Tom Hardy - Star Trek: Nemesis (2002)
It isn’t just the shiny bonce: the road to Bane is scrawled all over Hardy’s screen test as villainous Picard clone Praetor Shinzon. Hardy claimed to be “terrified” playing opposite Patrick Stewart, but a revolutionary righteousness burns in his vocal inflections
Tippi Hedren - The Birds (1963)
Hedren described her experiences working with Hitchcock as “horrific”: he became obsessed with her, then lobbed live birds her way after she rejected him. His fixation seems all too creepily evident in the voyeuristic screen test for his avian Daphne du Maurier adaptation, in which Hedren exudes grace under leering pressure as she’s put through multiple costume changes.
“How do you feel about this whole experience?” co-star Martin Balsam asks. Queasy, perhaps?
Gabourey Sidibe - Precious (2009)
Sidibe cried for real auditioning to play deprived, abused Precious Jones in Lee Daniels’ emotion-wringer. A deep empathy pierces her screen test: as she folds into herself, you believe this is a woman crumpled by pain, driven to feel unnoticed.
Al Pacino - The Godfather (1972)
Paramount thought Pacino wrong for Michael Corleone, and big Al agreed. But director Francis Ford Coppola couldn’t get Pacino’s face out of his head. The screen tests show why: Pacino’s uncertain wariness is evident, but his eyes burn with star-making intensity.
James Dean vs Paul Newman - East of Eden (1955)
Oh, the awkwardness. Dean and Newman screen-tested for one role in the John Steinbeck adaptation, but there’s no competition. Newman’s bow-tie and laugh seem too eager to charm next to Dean’s switchblade-flipping cool.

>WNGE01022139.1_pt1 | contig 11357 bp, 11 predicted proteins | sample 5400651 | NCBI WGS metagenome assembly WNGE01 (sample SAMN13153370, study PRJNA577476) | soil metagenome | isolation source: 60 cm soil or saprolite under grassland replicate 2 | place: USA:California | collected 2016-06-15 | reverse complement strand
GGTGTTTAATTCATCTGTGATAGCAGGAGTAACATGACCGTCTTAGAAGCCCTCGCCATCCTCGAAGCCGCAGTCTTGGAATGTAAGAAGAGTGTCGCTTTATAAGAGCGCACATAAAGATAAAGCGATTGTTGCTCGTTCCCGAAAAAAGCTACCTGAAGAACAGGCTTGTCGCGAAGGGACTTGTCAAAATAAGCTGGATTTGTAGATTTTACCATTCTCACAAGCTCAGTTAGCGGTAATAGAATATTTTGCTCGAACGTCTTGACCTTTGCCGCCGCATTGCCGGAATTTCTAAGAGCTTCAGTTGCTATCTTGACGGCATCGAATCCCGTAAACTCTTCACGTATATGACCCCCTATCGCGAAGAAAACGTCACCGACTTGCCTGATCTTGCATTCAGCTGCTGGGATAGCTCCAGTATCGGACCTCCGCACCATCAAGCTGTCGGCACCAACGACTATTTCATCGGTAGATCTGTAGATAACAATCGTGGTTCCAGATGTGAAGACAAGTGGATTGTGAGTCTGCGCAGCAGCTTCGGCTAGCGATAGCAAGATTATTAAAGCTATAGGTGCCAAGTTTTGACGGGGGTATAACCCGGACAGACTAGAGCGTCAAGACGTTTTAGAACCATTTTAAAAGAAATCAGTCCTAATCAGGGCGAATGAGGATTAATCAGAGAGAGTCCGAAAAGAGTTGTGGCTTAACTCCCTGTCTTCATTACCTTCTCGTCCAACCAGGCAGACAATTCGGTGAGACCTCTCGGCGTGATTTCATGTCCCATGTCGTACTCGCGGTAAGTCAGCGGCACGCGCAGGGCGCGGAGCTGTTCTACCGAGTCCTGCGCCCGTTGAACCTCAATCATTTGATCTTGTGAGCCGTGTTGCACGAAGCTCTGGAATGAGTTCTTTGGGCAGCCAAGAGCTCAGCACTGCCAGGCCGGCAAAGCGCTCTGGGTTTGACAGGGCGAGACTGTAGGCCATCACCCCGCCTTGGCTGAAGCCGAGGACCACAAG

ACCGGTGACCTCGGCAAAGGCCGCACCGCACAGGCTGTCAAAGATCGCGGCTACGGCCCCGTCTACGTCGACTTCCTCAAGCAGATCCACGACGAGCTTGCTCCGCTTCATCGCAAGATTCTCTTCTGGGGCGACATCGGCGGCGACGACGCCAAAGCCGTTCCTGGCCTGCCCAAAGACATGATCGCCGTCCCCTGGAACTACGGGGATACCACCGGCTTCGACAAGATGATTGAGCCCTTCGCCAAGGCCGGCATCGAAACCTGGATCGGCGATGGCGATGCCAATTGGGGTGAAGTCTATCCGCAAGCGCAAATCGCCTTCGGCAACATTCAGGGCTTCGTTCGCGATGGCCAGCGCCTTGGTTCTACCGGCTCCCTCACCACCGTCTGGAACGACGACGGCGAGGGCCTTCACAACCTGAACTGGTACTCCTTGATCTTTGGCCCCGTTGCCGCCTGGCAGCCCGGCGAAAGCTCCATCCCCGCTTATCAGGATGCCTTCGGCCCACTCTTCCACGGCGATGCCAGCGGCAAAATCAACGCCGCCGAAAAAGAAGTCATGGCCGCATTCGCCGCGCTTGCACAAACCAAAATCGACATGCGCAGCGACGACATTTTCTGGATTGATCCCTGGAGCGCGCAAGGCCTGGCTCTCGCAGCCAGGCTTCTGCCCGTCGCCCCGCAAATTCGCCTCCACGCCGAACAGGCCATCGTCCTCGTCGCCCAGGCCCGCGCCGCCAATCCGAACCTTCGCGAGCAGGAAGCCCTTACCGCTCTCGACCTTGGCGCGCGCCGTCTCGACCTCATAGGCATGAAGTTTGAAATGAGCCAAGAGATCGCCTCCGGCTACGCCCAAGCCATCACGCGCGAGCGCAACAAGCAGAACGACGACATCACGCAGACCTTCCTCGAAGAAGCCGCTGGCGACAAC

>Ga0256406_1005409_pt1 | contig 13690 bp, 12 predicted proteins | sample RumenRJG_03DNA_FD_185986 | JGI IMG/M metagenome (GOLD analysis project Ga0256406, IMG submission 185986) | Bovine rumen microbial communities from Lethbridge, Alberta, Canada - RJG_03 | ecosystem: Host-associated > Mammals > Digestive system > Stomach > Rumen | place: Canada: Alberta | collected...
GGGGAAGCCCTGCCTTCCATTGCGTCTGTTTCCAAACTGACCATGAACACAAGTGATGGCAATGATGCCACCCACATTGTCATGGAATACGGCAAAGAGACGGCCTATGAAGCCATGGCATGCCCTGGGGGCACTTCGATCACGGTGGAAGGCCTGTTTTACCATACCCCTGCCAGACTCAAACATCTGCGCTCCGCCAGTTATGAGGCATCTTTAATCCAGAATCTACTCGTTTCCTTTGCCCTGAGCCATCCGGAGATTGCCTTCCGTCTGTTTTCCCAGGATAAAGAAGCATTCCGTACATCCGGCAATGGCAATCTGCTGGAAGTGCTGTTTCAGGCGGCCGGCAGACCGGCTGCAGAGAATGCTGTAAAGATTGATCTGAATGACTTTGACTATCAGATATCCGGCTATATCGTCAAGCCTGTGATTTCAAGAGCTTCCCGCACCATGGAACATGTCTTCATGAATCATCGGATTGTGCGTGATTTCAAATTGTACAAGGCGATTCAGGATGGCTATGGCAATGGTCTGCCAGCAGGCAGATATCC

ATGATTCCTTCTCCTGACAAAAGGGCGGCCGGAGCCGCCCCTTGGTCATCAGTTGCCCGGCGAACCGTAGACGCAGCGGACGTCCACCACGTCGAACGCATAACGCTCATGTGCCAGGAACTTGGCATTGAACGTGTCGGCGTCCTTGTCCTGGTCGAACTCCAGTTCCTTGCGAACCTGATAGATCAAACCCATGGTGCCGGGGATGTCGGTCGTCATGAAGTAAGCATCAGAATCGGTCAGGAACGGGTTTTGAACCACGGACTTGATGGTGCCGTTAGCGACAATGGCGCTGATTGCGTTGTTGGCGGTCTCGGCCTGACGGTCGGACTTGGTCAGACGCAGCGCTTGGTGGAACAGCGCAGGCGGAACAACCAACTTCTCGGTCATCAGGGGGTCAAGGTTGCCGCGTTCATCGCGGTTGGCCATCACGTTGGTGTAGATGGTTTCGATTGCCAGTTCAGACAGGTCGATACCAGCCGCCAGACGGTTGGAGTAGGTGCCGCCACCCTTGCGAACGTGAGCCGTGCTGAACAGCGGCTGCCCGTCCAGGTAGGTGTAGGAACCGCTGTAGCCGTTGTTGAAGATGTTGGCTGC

Natalie Portman - Léon (1994)
The casting director famously thought the 11-year-old Portman too young for the role of Mathilda in Luc Besson’s traineeassassin flick. Portman’s parents agreed. But when young Nat says: “I’ve seen better days,” in her audition reel, you believe she could project depths beyond her years.
Unnervingly confident from her line deliveries to her eyebrows, she appears completely in control, even when called on to utter phrases such as: “Hi, piggie.”
Henry Thomas - E.T. The Extra-Terrestrial (1982)
When the original choice to play Elliott proved overly bossy, director Jack Fisk recommended nine-year-old Henry Thomas to Spielberg. Indiana Jones fan Thomas arrived to audition with a mini-bullwhip – and botched the reading.
But when he improvised a scene with casting director Mike Fenton’s NASA man threatening to take E.T. away, Thomas’ controlled show of swelling emotion (he was remembering his dead dog) devastated Spielberg. No phoning it in.
Carrie Fisher - Star Wars (1977)
Fisher beat 24 name actresses to the role of Princess Leia, and her audition leaves no doubt why. Screen-testing alongside Harrison Ford (not yet cast as Solo, just helping George Lucas out), Fisher is all nervy grins and edgy focus between readings. When she delivers, she’s right in the moment.
Somehow investing lines about the “fourth moon of Yavin” with an intelligent conviction beyond her 19 years, she leans into the role with the insistent passion that propelled her to diss Moff Tarkin’s BO. It’s almost startling when Fisher reverts to herself, shyly declaring her name to camera. Sob.
Tobey Maguire - Spider-Man (2002)
Greased-up and brooding, Maguire proposed a moodier version of Spider-Man in his alley-spat audition for the (not-so) friendly neighbourhood superhero. While Sam Raimi’s film eventually played lighter, Maguire’s impressive here, channelling Bruce Lee as he tackles sophisticated fight choreography while, pivotally, looking every bit the hero.
Daisy Ridley - Star Wars: The Force Awakens (2015)
To test actors’ abilities, sometimes there’s only one option: torture. Searching for someone “tough, sweet and terrified”, J.J. Abrams subjected Ridley to Kylo Ren brain-scans. Howling with fight and fright, her response blew Abrams away: all the way to Jakku.
Christian Bale - Batman Begins (2005)
Screen-testing opposite Amy Adams, Bale unleashed that divisive voice with bonecrushing purpose. Bale used that deep-throat register (“Swear to me!”) to, reckons Christopher Nolan, “Project massive energy through this costume.” Needs must: he was wearing Val Kilmer’s dodgy Bat-cossie, after all.